by Dr. Bruce Laurie
On July 4, 1863, one of the most widely read magazines in the country during the Civil War published an image capturing the abhorrent cruelties of slavery — the side portrait of an escaped slave with terrifying, streaking scars across his back caused by a whipping from his owner.
The day after the Battle of Gettysburg ended, Harper’s Weekly published “A Typical Negro,” which included the image of the tortured former slave. He was misidentified as Gordon (his name was Peter), and the photo was accompanied by a narrative that bore little resemblance to the facts.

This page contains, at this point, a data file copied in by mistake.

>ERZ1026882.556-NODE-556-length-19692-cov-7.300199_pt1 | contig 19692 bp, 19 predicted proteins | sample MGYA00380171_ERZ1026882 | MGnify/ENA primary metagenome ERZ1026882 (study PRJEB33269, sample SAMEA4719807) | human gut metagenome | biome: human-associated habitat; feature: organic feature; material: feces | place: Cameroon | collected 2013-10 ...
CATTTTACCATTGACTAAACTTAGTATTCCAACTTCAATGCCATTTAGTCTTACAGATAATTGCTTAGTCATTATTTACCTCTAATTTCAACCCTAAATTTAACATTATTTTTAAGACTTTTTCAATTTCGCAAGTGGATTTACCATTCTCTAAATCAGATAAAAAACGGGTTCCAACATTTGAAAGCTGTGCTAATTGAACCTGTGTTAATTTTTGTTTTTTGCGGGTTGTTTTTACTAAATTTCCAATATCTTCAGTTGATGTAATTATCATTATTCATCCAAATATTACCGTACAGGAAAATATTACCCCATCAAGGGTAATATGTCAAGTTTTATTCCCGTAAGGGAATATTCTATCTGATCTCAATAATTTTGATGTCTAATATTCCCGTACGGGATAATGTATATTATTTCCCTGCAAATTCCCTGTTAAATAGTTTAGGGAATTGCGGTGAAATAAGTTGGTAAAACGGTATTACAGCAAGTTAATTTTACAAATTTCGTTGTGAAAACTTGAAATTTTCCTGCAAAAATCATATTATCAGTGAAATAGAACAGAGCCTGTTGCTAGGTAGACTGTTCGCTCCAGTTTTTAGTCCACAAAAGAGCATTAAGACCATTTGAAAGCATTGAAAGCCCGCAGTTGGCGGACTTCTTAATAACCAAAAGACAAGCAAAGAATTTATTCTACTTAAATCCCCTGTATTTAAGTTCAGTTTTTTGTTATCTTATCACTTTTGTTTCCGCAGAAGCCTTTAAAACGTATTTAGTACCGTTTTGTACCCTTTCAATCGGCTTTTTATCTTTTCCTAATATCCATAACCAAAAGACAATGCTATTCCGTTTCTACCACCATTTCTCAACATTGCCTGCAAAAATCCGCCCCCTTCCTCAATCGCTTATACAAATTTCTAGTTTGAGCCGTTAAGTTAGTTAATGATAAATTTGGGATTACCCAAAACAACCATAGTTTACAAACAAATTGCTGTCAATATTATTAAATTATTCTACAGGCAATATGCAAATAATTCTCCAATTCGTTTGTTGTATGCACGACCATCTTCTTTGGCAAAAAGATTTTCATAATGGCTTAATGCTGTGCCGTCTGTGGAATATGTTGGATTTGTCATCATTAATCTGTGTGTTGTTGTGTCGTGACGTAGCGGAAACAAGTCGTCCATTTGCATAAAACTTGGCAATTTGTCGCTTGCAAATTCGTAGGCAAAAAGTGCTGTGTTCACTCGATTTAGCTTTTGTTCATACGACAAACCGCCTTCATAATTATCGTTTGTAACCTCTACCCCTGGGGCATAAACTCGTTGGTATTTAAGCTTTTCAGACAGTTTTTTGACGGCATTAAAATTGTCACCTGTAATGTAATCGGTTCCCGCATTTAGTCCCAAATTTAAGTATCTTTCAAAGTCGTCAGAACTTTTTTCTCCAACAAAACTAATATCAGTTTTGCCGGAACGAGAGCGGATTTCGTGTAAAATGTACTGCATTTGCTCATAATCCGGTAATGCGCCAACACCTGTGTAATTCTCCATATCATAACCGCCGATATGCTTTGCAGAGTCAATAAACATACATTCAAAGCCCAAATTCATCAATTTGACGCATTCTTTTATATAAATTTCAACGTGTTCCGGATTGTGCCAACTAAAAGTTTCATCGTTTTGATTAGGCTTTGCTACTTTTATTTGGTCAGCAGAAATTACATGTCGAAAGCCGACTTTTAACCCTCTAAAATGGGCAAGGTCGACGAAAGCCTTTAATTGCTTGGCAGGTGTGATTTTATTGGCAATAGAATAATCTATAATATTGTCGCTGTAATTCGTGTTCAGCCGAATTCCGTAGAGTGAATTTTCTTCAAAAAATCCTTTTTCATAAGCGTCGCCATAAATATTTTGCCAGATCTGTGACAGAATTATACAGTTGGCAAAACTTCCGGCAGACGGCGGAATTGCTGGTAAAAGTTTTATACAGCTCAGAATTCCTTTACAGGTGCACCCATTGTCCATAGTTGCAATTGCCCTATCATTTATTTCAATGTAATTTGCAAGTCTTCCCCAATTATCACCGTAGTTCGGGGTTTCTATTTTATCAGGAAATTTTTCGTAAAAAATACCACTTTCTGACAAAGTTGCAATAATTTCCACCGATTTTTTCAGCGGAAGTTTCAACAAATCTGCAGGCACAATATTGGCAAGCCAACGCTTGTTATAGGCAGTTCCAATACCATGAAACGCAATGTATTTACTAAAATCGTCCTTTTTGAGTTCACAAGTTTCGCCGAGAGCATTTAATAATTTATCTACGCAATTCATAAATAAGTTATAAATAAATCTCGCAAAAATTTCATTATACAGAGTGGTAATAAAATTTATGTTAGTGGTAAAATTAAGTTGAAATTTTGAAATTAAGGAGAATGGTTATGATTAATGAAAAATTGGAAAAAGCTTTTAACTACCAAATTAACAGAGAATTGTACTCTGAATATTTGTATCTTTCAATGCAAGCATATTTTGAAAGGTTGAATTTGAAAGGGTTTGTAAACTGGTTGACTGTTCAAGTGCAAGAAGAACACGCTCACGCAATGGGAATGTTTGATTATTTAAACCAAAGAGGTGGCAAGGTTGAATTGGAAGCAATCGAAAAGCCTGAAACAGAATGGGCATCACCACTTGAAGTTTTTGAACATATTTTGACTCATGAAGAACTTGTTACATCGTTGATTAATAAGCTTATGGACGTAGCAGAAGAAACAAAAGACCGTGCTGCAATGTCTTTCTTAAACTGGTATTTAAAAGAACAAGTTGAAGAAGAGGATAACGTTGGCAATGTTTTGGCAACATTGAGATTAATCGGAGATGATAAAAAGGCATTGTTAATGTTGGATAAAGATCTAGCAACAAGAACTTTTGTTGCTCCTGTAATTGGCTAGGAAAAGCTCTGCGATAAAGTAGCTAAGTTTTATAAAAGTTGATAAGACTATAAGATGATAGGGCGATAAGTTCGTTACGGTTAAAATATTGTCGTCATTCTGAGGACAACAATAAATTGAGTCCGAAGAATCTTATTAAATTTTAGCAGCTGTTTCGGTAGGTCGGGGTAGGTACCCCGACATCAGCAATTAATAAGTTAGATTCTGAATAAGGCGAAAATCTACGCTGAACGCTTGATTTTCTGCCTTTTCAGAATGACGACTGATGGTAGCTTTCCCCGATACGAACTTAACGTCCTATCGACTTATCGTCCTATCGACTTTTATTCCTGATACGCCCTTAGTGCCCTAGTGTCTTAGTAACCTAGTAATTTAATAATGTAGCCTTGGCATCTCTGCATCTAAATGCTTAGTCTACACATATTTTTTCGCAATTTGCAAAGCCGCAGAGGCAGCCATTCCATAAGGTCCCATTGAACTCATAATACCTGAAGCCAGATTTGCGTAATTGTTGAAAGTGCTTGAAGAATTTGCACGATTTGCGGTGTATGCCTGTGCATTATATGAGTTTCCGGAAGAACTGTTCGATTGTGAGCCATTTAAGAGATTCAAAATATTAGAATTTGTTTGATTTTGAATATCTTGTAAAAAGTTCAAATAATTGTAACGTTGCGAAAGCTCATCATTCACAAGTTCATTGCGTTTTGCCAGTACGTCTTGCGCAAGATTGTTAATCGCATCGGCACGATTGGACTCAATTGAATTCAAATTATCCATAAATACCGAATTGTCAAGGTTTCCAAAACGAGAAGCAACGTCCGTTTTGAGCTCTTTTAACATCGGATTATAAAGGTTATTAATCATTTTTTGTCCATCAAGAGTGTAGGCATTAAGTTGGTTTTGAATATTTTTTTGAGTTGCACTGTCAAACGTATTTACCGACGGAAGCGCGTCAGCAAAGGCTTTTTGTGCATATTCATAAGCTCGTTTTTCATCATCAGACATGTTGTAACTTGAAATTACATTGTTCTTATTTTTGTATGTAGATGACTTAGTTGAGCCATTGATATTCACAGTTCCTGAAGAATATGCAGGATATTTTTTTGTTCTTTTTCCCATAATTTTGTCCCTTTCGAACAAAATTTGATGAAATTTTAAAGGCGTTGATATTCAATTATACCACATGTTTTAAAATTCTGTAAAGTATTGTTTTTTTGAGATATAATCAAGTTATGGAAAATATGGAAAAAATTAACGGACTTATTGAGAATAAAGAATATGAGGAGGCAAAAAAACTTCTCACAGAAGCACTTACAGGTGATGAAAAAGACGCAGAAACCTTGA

It did, however, provide readers in the North with some of the most powerful visual evidence of the wickedness of slavery and the abuses that slaves endured.
Recent research by Dr Bruce Laurie, Professor Emeritus of History at the University of Massachusetts Amherst, into two local men who fought for the Union Army during the Civil War era — Henry S. Gere of Northampton and Marshall S. Stearns of Northfield — provided new clues about the true identity of the former slave brought to national attention by Harper’s.